Skip to the content
This International Women’s Day, FFI’s Helen Anthem explains why gender equality in wildlife conservation is essential and explores some of the consequences of projects that aim to empower women but don’t engage men.
Be bold for change is this year’s theme for International Women’s Day, which is highly relevant, as later this month I will be working with colleagues to address the under-representation of women at a capacity development workshop. In previous events, far fewer women than men have participated, despite being invited, so the forthcoming workshop has been organised specifically for women. All the women attending hold leadership roles in their organisations, and during the workshop we will discuss the barriers and opportunities that they have faced. Being a female leader in what has traditionally been a male domain does indeed require a certain amount of boldness.
Participation in conservation projects on the ground is also gendered. Men commonly have more decision making power within their communities than do women, they are more likely to own land, livestock, equipment and other resources than women, and their roles as farmers, fishers, or foresters, for example, are more visible even though women are also farmers, fishers and foresters. Men have thus traditionally been viewed as the ‘natural’ partners in conservation and so men have, generally, participated in and benefited from conservation activities more than women.
Conservation organisations have become increasingly aware of the marginalisation of women and have tried to counter this. Women’s participation in projects has been encouraged and activities targeting women have been undertaken, focusing in particular on their economic empowerment. These efforts are laudable, but need to be undertaken with care.
Supporting projects that specifically target women, whether they have an explicit objective to empower women or not, can lead to some unexpected outcomes. For example, as women gain more control over economic resources they may be more likely to experience domestic violence as household power dynamics are disturbed. I recall reading about a fish smoking project in Mozambique that aimed to increase women’s income by providing ovens that were more fuel efficient and enabled a larger number of fish to be smoked. The women bought the fish that they smoked from male fishers. These fishers saw women benefiting from external support and responded by raising their prices, negating any financial gains made by the women due to the project’s support.
A colleague of mine has recently returned from Guinea where she was told by women farmers that activities that were traditionally the responsibility of their husbands on their household plots, such as clearing the land and cutting trees, is now their responsibility and they have to pay their husbands to carry out this work. It may be that this situation arose in response to the interventions of a previous project. As we develop our work here we will seek to better understand the context and the community, including the gender dynamics, and plan and implement activities with the active involvement of both men and women.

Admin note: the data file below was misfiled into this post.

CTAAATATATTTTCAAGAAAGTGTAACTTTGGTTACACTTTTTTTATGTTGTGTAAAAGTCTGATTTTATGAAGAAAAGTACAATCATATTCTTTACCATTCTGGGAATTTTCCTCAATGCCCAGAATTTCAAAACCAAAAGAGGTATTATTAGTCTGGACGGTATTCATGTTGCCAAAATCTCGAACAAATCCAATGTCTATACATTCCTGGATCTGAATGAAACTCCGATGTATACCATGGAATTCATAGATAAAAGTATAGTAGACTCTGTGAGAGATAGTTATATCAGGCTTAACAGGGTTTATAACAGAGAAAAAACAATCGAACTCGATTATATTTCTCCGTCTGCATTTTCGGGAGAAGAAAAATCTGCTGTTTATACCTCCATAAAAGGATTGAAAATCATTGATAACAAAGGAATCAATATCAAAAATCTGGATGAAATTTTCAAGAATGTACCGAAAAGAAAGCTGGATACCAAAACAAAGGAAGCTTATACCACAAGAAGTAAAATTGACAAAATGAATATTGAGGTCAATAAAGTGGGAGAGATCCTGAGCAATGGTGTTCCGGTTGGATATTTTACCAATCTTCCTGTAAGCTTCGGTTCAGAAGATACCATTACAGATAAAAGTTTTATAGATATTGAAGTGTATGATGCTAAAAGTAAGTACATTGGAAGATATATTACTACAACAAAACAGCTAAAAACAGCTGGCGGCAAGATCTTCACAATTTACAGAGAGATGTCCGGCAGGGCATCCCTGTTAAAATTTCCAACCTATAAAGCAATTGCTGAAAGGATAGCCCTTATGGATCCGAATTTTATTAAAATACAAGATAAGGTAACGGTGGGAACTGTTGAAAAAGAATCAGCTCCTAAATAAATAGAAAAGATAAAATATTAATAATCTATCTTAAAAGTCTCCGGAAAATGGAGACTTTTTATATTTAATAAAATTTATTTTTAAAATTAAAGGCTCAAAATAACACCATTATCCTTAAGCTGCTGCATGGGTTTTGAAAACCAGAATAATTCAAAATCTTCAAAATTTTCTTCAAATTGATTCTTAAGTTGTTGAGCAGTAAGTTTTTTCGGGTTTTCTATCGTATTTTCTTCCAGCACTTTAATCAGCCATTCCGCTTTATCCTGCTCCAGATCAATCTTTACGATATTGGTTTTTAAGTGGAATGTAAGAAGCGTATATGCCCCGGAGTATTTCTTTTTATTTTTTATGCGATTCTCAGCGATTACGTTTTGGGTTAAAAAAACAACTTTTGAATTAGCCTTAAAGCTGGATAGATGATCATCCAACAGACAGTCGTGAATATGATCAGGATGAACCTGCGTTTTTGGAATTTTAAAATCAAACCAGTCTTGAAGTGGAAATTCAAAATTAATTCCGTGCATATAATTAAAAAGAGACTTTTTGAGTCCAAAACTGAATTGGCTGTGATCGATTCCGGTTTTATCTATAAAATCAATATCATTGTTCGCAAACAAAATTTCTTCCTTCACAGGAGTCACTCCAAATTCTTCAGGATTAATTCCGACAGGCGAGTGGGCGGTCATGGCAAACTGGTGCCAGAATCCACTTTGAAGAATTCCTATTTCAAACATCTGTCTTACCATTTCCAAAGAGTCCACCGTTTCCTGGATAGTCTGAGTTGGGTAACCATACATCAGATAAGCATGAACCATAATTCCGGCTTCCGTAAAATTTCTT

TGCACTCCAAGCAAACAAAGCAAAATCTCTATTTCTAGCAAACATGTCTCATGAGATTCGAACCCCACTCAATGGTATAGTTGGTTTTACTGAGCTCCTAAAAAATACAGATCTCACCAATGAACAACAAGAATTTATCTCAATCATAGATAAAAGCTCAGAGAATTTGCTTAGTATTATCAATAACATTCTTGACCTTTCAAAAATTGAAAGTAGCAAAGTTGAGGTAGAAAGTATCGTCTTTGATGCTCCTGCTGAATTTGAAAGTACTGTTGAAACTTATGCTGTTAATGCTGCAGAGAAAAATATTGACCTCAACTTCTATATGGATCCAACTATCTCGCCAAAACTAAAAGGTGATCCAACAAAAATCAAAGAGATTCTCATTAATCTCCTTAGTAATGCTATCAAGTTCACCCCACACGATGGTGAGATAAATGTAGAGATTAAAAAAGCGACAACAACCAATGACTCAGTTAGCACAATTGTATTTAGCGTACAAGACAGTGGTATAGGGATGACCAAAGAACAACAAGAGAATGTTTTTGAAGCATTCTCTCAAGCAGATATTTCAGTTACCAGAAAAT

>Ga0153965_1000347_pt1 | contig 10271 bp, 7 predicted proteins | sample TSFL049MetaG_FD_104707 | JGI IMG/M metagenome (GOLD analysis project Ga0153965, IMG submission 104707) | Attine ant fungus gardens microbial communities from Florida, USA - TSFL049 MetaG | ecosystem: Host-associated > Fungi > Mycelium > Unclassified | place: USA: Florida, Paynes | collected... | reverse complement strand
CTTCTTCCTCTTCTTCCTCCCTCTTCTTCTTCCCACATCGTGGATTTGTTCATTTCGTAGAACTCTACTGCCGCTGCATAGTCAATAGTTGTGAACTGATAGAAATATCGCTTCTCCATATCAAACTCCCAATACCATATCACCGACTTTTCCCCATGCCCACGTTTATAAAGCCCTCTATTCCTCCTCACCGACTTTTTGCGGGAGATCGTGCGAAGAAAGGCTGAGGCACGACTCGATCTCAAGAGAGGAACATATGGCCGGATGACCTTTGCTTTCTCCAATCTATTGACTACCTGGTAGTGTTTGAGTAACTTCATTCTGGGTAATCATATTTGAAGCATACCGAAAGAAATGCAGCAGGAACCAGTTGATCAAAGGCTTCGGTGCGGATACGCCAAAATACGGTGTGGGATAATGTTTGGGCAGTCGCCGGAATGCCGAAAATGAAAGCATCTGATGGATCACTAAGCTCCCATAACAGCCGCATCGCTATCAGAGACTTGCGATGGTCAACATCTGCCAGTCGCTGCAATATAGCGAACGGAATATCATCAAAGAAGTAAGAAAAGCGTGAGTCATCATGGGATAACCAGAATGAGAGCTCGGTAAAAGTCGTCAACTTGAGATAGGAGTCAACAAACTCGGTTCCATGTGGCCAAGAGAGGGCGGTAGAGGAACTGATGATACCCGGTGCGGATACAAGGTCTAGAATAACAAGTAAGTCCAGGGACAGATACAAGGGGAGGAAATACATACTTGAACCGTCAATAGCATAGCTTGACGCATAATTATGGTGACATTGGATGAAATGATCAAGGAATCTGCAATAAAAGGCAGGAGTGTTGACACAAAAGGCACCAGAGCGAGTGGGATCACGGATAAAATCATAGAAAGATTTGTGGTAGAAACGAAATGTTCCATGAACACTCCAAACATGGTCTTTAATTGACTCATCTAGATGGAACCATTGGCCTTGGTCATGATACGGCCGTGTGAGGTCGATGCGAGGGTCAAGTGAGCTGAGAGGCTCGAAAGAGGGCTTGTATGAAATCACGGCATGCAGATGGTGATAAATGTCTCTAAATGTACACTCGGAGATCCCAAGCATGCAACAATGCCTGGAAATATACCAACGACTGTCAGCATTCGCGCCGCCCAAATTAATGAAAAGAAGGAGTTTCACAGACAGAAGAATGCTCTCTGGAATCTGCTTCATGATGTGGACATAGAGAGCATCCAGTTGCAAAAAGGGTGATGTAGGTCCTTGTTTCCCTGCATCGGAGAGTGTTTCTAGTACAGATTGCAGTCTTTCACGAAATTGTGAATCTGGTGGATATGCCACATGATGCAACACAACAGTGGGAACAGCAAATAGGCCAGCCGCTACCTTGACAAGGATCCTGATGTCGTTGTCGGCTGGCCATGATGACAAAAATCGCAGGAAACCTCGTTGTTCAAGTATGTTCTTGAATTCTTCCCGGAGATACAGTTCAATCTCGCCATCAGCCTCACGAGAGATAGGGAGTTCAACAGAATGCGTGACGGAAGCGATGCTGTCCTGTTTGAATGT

Many projects that aim to bring about change tend to focus on the more formal aspects, such as policies or rules, as well as resources including economic empowerment. However it is equally important to consider the more informal aspects of change, such as social norms – the unwritten rules around behaviours expected of both men and women. Social norms are not changed easily, quickly or in response to isolated interventions, and it doesn’t happen without action by men as well as women.
Men who promote gender equality can find themselves challenging widely accepted social norms, and may need to be bold to do so. During discussions with men and women in community conservancies in northern Kenya we were told that men who readily allow their wives to participate in projects are very often teased or even bullied by their peers. Those men who support or agree with their wives, or who are perceived to have given leeway to them, are said to be led by a woman in the way that women lead donkeys by a string tied through their nose. “Kumbung’a nkumeshin” (She holds you by the nose).
Discussing the relations between men and women in their communities, and the different opportunities and challenges they face, has given these men and women the confidence to work together for greater gender equality. Some of the men told us that they now felt more assured to talk about what are perceived to be ‘women issues’ and are able to respond when other men ask them “Itaa iyie ngoriei?” (Are you now a woman?).
Men and boys are increasingly realising the benefits of gender equality, as evidenced by movements that aim to engage them in promoting gender quality in their own countries and communities, such as MenEngage, an alliance of NGOs working worldwide, and the UN’s HeForShe campaign.
During his visit to Kenya in 2015, President Barack Obama gave a speech in a crowded stadium in Nairobi. He talked about the need for change, including the treatment of women and girls as second-class citizens, and said that success requires that daughters are given the same opportunities as sons. Biodiversity conservation and gender equality both require men and women to effect change and to act together.
As Obama said, “Imagine if you have a team and you don’t let half of the team play. That’s stupid. That makes no sense.”
Cover photo: Both women and men involved in participatory data analysis for forest management in Tanzania. Credit: Lizzie Wilder/FFI.